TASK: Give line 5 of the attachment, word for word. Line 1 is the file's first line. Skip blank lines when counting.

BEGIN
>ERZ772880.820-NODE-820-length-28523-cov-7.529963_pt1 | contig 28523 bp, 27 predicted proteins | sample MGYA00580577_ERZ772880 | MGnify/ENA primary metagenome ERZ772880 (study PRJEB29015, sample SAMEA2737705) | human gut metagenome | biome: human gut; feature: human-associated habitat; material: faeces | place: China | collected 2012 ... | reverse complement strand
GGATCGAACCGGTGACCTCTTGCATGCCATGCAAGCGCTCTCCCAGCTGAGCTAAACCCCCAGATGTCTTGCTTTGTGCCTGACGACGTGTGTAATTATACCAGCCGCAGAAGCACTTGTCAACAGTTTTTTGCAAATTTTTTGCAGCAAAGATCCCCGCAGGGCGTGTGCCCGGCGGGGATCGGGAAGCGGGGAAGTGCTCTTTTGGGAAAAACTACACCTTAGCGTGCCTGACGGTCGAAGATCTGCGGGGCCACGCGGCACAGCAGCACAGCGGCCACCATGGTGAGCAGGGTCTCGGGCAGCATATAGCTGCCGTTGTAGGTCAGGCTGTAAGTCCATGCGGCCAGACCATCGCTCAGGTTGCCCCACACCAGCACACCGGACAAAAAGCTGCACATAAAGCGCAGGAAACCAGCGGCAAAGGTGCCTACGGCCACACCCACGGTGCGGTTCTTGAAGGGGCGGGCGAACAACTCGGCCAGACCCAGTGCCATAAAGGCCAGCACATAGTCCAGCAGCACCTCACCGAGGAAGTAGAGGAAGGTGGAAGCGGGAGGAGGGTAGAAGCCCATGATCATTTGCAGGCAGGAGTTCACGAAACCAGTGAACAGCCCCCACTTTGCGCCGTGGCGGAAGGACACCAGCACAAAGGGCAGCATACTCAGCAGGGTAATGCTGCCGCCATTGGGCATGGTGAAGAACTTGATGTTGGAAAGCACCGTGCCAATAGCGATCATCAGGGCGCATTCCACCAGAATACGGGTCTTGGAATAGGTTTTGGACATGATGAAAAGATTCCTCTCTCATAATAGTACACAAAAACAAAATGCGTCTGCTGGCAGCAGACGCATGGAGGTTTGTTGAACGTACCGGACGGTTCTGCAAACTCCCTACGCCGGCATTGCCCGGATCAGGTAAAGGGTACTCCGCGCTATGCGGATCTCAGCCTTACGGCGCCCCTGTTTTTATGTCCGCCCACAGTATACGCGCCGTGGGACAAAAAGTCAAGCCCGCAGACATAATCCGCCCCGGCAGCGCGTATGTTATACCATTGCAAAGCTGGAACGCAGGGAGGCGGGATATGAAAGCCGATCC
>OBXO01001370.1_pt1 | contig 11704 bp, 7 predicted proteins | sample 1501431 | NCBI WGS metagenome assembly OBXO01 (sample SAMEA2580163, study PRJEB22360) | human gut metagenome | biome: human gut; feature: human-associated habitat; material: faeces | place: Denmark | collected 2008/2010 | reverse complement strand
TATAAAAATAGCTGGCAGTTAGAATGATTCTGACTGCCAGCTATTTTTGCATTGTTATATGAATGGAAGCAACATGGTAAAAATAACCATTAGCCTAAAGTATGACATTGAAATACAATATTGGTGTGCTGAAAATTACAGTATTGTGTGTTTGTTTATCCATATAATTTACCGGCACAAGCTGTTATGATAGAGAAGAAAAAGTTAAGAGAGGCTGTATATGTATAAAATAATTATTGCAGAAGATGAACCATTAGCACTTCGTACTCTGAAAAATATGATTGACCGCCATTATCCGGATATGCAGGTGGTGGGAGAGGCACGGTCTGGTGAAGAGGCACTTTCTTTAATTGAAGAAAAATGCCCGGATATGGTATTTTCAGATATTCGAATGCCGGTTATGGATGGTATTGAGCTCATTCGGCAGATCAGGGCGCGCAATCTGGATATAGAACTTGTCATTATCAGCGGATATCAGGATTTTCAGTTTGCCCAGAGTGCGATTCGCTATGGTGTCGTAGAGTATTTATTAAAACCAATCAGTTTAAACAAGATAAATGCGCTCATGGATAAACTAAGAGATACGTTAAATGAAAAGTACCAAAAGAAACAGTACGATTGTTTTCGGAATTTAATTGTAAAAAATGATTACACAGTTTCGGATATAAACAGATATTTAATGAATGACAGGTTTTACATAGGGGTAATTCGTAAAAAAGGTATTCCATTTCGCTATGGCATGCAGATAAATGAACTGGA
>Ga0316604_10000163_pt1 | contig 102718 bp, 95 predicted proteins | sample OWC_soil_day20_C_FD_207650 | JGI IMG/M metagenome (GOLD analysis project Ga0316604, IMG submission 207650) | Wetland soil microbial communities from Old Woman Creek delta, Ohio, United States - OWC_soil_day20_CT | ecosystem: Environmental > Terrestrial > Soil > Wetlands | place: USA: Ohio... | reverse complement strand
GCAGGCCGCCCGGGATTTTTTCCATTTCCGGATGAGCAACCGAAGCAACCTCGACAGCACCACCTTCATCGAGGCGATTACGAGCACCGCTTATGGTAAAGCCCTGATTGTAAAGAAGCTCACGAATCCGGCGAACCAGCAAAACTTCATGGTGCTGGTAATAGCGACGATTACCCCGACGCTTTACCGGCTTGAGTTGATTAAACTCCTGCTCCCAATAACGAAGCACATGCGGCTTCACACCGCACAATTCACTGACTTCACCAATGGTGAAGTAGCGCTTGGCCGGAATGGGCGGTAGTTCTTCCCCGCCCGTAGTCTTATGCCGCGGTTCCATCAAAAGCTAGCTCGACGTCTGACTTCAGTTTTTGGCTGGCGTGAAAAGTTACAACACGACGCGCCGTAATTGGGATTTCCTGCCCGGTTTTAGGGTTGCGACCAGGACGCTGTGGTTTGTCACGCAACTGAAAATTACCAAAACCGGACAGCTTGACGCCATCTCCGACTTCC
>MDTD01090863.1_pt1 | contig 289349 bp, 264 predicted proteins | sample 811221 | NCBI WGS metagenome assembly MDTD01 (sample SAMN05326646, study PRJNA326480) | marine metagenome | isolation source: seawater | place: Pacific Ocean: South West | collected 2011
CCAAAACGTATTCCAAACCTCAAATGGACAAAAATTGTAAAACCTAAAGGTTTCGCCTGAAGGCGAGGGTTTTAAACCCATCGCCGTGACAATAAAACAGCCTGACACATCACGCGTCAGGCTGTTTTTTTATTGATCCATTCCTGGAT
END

>Ga0316604_10000163_pt1 | contig 102718 bp, 95 predicted proteins | sample OWC_soil_day20_C_FD_207650 | JGI IMG/M metagenome (GOLD analysis project Ga0316604, IMG submission 207650) | Wetland soil microbial communities from Old Woman Creek delta, Ohio, United States - OWC_soil_day20_CT | ecosystem: Environmental > Terrestrial > Soil > Wetlands | place: USA: Ohio... | reverse complement strand